Middle East

Jordan unrest: Clashes after fuel protest

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Media captionSome protesters chanted for the king's downfall - a rare occurence in Jordan

Clashes have broken out in Jordan between anti-government protesters and supporters of King Abdullah II.

The skirmishes followed a demonstration by thousands of people in the capital, Amman, over the government's lifting of fuel subsidies earlier this week.

Some protesters chanted for the king's downfall - a very rare occurrence in the country.

Since the lifting of subsidies, the price of domestic gas has risen by more than 50%.

Diesel and kerosene prices, meanwhile, have increased by a third.

'Playing with fire'

The protests are one of the most serious challenges to King Abdullah's 13-year reign, says the BBC's Dale Gavlak in Amman.

In a largely peaceful protest in Amman on Friday, thousands of marchers near the main Husseini Mosque chanted the Arab Spring slogan: "The people want the downfall of the regime."

But Abdullah loyalists clashed with anti-government protesters near the city's Wasfi al-Tal square on Friday night, with dozens of protesters reportedly being beaten by the king's supporters.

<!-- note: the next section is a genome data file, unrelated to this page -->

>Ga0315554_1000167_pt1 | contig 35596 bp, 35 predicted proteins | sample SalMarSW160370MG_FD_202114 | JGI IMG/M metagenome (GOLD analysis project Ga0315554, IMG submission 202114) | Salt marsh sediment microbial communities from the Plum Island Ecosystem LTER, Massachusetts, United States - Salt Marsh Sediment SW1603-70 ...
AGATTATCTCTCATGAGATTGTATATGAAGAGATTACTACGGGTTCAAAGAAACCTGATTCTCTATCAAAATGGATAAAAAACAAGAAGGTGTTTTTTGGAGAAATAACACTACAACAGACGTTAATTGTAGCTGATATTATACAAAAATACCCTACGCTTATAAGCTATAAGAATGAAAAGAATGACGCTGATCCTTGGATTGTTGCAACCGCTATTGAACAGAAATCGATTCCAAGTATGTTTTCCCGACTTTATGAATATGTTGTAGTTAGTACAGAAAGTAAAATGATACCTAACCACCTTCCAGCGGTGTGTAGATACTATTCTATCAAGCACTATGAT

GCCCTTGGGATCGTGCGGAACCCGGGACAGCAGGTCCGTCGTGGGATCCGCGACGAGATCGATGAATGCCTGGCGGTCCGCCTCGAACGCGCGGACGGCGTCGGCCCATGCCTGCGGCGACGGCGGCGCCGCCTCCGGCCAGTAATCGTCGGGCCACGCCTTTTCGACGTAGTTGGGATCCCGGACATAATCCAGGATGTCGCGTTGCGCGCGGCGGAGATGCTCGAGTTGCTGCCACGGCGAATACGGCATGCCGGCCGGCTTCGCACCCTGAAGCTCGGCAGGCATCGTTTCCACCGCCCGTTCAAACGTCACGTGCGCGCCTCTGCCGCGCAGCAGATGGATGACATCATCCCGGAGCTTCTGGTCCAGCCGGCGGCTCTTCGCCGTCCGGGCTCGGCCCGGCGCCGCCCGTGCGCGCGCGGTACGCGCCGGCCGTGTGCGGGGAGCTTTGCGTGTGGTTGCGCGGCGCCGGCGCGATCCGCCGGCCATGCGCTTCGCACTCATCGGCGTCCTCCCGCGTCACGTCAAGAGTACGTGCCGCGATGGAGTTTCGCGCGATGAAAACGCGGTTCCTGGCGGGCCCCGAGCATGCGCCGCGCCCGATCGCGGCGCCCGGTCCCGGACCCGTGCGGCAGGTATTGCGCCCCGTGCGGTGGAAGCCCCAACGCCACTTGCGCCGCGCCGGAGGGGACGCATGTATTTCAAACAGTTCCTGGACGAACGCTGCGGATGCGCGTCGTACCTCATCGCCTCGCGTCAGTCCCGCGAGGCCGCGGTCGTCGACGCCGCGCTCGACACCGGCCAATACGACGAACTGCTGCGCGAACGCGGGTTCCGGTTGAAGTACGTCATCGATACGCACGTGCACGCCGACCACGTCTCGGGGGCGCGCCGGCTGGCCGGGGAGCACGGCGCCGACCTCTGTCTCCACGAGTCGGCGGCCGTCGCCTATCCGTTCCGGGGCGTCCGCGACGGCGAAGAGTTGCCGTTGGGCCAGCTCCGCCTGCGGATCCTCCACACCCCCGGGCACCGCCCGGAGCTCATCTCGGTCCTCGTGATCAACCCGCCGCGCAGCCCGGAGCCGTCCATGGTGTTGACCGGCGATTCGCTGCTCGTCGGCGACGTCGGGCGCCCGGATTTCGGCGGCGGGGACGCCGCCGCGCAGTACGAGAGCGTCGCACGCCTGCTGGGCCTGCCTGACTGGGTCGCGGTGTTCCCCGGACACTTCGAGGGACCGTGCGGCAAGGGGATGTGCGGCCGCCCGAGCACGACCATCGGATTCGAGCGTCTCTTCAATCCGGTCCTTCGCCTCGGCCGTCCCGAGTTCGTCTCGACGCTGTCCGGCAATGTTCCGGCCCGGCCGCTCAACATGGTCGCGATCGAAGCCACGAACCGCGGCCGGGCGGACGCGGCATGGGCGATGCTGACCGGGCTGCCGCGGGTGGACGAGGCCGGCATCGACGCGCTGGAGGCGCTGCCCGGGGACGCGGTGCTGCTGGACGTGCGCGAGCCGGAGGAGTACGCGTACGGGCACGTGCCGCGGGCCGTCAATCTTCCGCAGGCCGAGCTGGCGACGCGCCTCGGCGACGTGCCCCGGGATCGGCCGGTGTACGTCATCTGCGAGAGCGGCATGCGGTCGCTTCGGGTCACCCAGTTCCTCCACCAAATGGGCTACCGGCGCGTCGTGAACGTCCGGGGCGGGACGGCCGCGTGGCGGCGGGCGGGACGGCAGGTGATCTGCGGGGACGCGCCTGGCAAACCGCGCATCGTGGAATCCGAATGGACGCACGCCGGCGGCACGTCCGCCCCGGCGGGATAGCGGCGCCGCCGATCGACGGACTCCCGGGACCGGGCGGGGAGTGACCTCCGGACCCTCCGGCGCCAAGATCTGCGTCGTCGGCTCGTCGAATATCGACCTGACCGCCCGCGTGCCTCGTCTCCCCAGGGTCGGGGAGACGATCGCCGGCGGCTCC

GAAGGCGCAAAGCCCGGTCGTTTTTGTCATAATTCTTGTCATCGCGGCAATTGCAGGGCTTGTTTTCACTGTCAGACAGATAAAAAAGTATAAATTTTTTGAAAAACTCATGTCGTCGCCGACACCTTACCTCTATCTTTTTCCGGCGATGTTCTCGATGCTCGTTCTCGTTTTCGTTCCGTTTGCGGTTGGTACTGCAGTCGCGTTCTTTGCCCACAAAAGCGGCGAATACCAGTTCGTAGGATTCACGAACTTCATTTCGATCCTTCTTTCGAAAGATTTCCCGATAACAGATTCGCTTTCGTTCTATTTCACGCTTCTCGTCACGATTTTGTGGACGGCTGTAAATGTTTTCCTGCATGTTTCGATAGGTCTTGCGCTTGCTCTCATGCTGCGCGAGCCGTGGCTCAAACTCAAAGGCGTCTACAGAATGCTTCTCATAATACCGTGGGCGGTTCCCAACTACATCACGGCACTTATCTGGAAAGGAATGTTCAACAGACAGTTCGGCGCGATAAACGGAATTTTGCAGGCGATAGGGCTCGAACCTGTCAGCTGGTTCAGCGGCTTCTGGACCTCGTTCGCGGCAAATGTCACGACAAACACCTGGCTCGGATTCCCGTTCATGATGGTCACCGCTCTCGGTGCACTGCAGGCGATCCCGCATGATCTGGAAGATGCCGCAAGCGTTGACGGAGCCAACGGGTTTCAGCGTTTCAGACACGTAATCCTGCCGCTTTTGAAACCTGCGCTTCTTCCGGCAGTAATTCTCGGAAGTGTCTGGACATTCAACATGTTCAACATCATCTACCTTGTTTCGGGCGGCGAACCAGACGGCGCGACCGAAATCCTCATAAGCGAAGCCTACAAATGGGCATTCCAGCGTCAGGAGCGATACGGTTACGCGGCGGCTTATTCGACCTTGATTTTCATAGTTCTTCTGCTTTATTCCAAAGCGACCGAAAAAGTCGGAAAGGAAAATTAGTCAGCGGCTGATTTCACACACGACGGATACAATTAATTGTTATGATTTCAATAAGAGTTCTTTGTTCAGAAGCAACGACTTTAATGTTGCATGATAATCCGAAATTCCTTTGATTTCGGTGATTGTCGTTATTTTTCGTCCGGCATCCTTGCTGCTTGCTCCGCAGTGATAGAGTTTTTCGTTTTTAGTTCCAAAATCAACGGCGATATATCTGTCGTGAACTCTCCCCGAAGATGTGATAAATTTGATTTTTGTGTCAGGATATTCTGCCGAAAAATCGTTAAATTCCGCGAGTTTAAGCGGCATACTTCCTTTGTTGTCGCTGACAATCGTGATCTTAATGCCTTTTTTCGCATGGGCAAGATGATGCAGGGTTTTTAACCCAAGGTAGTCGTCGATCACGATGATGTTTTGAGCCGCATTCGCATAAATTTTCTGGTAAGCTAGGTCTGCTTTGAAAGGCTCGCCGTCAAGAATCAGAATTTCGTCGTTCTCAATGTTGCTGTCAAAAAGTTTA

Jordan has mostly avoided the protests that have swept across the region in the past two years, but the decision to raise fuel prices sparked demonstrations.

"Raising prices is like playing with fire," read one banner.

Protests elsewhere on Friday - in the northern city of Irbid and in restive southern towns of Karak, Tafila and Maan - passed off peacefully, reports said.

The subsidy cuts announced by Prime Minister Abdullah Ensour saw the price of gas, used mostly by low-income families for heating and cooking, rise by 54%.

This angered a public already suffering from high unemployment, poverty and inflation.

As the fifth prime minister appointed by the king since the outbreak of protests in Jordan nearly two years ago - following the start of the Arab Spring - Mr Ensour said the measures were needed to reduce a massive budget deficit of $5bn (£3.1bn).

Analysts say the opposition Muslim Brotherhood and its political wing, the Islamic Action Front, may be stoking the flames of dissent in a bid to raise its own profile ahead of the parliamentary elections on 23 January, which it has vowed to boycott.

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